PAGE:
FXStreet (Mumbai) – The ISM PMI released today showed a contraction in the manufacturing sector for the third straight month in January. The index measuring the national factory activity increased to 48.2 from 48.0 seen in December. However, the good news is that both production and new orders has managed to move past the 50 mark threshold. The new orders index rose to 51.5, the highest since last August, from 48.8. The prices paid index however remained unchanged at 33.5.
Employment in the sector dropped to a six-and-a-half year low raising the fear that overall employment rate has probably dropped in the month of January ahead of the jobs report due this Friday. The index mesuring employment fell to 45.9 from 48.0,marking the lowest reading since June 2009. Economists had expected the readng to come in at 48. It is being feared that the overall payrolls might not have increased 190k in January as is being broadly estimated.
All indicators assessing manufacturing growth in the US released in in the previous months have revealed a slowdown in this sector. The manufacturing sector in has suffered in the recent times on account of slowing global growth as well as the strong US dollar which has led to lower demand from overseas. Low oil price has also been an important factor that has checked increase in manufacturing activity.
U.S. economic growth slowed down sharply in the fourth quarter with economy growing 0.7 per cent hit by rising inventory which resulted in a loss of appetite among manufacturers to restock. This impacted overall factory activity. Strong dollar and weak global economic outlook hurt exporters.
Moreover, lower oil prices can be expected to have hurt profit margins of energy firms that over the last few months have been compelled to reduce their capital spending budget. Oil prices have fallen 70 per cent from their peak in June 2014 and have hit multi year lows in the recent past. This affected investment in the energy sector.
Higher savings boost expectation for increase in spending
Separately, a report by the Commerce Department showed U.S. consumer spending remained unchanged in December after registering a 0.5 per cent rise in November. Spending on long-lasting manufactured goods fell 0.9 percent. Purchases of non-durable goods also dropped 0.9 percent.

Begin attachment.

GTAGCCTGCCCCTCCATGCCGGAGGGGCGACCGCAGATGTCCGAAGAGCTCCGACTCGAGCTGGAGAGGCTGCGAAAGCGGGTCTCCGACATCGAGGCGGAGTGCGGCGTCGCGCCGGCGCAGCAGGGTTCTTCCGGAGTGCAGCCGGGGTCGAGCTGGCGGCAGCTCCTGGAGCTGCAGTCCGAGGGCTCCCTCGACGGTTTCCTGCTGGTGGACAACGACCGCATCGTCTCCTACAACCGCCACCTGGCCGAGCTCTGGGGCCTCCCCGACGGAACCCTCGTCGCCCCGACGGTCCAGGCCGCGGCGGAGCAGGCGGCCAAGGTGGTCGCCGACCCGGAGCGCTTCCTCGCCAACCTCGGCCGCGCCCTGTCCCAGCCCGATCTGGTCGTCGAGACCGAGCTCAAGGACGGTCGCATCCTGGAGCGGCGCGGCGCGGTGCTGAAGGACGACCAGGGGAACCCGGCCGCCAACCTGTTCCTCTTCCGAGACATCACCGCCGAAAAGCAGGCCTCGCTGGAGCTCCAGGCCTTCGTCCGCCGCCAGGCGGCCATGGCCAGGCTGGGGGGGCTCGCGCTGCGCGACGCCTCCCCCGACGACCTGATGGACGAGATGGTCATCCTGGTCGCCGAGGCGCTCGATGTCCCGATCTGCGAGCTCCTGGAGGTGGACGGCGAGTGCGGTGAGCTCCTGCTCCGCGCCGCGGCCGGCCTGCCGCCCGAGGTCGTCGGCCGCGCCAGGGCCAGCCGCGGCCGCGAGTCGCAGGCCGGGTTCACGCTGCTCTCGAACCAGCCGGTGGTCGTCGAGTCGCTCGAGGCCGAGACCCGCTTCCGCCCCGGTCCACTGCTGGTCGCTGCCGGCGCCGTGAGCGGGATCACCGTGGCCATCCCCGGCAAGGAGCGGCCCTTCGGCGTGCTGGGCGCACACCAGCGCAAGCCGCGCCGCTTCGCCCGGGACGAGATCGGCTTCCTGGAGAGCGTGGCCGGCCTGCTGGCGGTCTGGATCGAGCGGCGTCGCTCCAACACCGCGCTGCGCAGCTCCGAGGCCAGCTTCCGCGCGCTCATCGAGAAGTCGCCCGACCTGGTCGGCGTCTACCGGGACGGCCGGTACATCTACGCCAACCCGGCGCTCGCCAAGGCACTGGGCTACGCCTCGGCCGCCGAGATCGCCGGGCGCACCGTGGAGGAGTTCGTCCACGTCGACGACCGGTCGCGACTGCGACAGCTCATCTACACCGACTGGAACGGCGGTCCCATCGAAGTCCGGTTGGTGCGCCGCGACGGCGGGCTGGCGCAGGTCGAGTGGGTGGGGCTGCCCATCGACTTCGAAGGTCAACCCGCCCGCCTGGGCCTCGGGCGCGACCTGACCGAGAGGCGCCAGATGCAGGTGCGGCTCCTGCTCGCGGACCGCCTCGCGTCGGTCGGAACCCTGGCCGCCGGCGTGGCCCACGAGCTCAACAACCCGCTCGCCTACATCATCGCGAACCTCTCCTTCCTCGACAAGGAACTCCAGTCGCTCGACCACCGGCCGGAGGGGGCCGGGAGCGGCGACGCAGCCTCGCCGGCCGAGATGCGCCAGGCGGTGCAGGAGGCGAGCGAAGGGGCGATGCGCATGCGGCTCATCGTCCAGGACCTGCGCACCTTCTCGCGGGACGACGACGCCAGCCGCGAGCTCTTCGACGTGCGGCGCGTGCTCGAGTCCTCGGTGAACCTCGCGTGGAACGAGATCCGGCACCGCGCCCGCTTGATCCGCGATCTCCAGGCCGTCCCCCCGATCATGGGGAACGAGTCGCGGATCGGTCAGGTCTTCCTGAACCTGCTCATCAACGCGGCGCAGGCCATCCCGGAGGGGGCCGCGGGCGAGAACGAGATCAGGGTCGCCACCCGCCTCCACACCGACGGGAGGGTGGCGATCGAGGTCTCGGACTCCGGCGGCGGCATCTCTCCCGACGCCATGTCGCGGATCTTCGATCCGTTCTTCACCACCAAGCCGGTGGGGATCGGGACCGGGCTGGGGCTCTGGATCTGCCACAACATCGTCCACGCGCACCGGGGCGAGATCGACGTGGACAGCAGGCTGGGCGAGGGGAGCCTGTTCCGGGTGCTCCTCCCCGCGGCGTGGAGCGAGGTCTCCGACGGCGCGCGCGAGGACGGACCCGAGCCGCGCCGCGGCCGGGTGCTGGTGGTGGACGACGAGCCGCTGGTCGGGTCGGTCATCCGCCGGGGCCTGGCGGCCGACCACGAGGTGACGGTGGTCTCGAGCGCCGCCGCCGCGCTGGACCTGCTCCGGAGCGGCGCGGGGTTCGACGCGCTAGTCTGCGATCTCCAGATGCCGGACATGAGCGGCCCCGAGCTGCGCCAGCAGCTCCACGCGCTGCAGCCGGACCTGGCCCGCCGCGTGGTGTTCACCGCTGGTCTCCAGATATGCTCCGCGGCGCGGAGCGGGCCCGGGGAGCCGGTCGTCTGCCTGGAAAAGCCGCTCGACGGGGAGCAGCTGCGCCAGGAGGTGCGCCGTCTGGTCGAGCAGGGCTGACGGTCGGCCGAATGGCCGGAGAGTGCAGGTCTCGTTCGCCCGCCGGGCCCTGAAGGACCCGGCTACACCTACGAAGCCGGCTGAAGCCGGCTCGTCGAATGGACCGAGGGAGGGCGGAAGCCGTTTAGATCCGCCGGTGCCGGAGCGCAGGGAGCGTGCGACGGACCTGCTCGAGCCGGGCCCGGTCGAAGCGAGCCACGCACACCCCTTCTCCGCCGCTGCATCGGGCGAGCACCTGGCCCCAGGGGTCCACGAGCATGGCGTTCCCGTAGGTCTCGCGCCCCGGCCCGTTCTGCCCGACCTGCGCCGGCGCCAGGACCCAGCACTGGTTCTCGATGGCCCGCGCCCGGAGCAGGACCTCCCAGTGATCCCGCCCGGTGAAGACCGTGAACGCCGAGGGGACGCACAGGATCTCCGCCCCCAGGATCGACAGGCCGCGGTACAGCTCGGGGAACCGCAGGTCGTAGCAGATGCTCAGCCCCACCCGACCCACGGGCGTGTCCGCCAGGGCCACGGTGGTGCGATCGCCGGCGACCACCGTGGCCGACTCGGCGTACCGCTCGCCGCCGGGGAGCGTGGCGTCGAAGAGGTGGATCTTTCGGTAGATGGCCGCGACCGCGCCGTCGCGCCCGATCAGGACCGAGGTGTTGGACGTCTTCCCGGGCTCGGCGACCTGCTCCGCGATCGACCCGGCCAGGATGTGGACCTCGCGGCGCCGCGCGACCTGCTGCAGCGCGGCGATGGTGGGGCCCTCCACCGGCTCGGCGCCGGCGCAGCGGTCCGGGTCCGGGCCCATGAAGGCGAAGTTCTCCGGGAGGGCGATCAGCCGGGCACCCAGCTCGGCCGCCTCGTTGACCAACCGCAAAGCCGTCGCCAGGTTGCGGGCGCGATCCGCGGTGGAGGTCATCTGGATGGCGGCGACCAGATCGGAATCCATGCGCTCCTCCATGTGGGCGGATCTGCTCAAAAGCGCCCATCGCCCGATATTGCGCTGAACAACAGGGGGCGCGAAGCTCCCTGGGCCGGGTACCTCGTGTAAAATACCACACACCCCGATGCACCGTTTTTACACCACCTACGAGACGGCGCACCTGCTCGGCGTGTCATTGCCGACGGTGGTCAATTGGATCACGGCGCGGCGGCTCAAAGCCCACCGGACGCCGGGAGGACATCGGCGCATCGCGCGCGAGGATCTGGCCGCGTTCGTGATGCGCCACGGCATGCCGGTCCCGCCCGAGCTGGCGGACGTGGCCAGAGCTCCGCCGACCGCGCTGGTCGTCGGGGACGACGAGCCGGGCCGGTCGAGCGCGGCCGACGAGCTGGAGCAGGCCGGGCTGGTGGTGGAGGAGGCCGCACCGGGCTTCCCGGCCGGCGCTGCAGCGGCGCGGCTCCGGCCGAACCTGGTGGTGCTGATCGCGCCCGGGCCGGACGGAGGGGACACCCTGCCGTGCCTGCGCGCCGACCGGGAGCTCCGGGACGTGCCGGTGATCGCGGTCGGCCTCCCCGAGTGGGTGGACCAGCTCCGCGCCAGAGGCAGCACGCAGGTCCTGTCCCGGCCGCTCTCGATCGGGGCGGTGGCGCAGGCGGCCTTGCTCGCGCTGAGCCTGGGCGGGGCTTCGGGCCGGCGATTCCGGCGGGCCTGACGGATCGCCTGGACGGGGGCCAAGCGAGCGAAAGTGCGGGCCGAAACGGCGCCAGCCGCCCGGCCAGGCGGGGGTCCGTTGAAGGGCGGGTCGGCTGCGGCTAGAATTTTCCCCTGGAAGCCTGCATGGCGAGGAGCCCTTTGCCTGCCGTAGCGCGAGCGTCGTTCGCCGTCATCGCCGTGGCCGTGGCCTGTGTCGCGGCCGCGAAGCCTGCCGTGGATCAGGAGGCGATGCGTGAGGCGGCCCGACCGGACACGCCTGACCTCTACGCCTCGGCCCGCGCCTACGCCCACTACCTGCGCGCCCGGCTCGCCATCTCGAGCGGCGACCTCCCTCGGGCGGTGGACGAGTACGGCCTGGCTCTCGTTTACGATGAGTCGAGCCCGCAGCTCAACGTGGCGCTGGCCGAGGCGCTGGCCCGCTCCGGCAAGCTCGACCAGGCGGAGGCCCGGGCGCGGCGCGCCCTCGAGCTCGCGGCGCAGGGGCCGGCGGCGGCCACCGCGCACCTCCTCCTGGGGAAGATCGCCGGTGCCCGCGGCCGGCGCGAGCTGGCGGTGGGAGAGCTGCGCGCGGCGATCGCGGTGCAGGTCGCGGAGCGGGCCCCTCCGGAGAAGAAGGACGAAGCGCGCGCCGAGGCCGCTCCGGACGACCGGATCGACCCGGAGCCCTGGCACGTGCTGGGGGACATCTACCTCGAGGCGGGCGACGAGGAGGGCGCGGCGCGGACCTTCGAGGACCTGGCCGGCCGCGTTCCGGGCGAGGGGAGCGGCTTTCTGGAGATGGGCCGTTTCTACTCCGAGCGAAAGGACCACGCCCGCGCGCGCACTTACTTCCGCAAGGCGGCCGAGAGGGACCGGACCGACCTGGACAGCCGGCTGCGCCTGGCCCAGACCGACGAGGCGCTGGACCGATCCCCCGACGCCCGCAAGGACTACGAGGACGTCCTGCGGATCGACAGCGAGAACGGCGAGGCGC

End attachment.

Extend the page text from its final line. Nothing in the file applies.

Consumer spending moved up 0.1 percent in December when adjusted for inflation. It had gained 0.4 percent in November. Annual calculations show consumer spending increased 3.4 percent in 2015, lower than the 4.2 per cent increase seen in 2014.
Savings however increased considerably in December rising to a three year high. It fueled expectations that consumption will eventually rebound in the coming months.
Wages and salaries rose 0.2 percent after having increased 0.5 percent in November. Income rose 0.3 percent in December. Income in 2015 increased 4.5 per cent in December, marking the largest increase since 2012. Also, households’ disposable income in 2015 after accounting for inflation recorded its biggest rise since 2006. Savings surged to $753.3 billion, the highest level since December 2012 as income outpaced spending. The increase in savings can be expected to drive spending in the early months of 2016.
The ISM PMI released today showed a contraction in the manufacturing sector for the third straight month in January. The index measuring the national factory activity increased to 48.2 from 48.0 seen in December. However, the good news is that both production and new orders has managed to move past the 50 mark threshold. The new orders index rose to 51.5, the highest since last August, from 48.8. The prices paid index however remained unchanged at 33.5.
(Market News Provided by FXstreet)